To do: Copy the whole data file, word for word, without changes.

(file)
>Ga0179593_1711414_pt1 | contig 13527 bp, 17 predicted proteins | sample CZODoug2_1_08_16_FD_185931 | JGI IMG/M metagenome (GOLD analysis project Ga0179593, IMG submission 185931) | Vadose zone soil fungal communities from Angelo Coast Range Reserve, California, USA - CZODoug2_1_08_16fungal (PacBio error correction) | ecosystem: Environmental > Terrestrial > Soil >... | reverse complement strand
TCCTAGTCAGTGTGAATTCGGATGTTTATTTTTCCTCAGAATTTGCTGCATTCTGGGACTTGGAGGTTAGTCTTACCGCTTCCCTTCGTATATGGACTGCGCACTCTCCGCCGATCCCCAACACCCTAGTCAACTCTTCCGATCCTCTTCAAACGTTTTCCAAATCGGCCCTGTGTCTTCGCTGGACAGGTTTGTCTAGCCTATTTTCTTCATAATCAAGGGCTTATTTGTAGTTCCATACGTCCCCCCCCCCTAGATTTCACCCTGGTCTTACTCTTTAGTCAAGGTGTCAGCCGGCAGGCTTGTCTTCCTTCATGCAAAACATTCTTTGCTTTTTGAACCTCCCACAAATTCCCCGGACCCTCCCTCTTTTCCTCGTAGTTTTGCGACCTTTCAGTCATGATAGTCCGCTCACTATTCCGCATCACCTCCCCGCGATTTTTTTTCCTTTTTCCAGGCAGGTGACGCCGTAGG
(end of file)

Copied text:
>Ga0179593_1711414_pt1 | contig 13527 bp, 17 predicted proteins | sample CZODoug2_1_08_16_FD_185931 | JGI IMG/M metagenome (GOLD analysis project Ga0179593, IMG submission 185931) | Vadose zone soil fungal communities from Angelo Coast Range Reserve, California, USA - CZODoug2_1_08_16fungal (PacBio error correction) | ecosystem: Environmental > Terrestrial > Soil >... | reverse complement strand
TCCTAGTCAGTGTGAATTCGGATGTTTATTTTTCCTCAGAATTTGCTGCATTCTGGGACTTGGAGGTTAGTCTTACCGCTTCCCTTCGTATATGGACTGCGCACTCTCCGCCGATCCCCAACACCCTAGTCAACTCTTCCGATCCTCTTCAAACGTTTTCCAAATCGGCCCTGTGTCTTCGCTGGACAGGTTTGTCTAGCCTATTTTCTTCATAATCAAGGGCTTATTTGTAGTTCCATACGTCCCCCCCCCCTAGATTTCACCCTGGTCTTACTCTTTAGTCAAGGTGTCAGCCGGCAGGCTTGTCTTCCTTCATGCAAAACATTCTTTGCTTTTTGAACCTCCCACAAATTCCCCGGACCCTCCCTCTTTTCCTCGTAGTTTTGCGACCTTTCAGTCATGATAGTCCGCTCACTATTCCGCATCACCTCCCCGCGATTTTTTTTCCTTTTTCCAGGCAGGTGACGCCGTAGG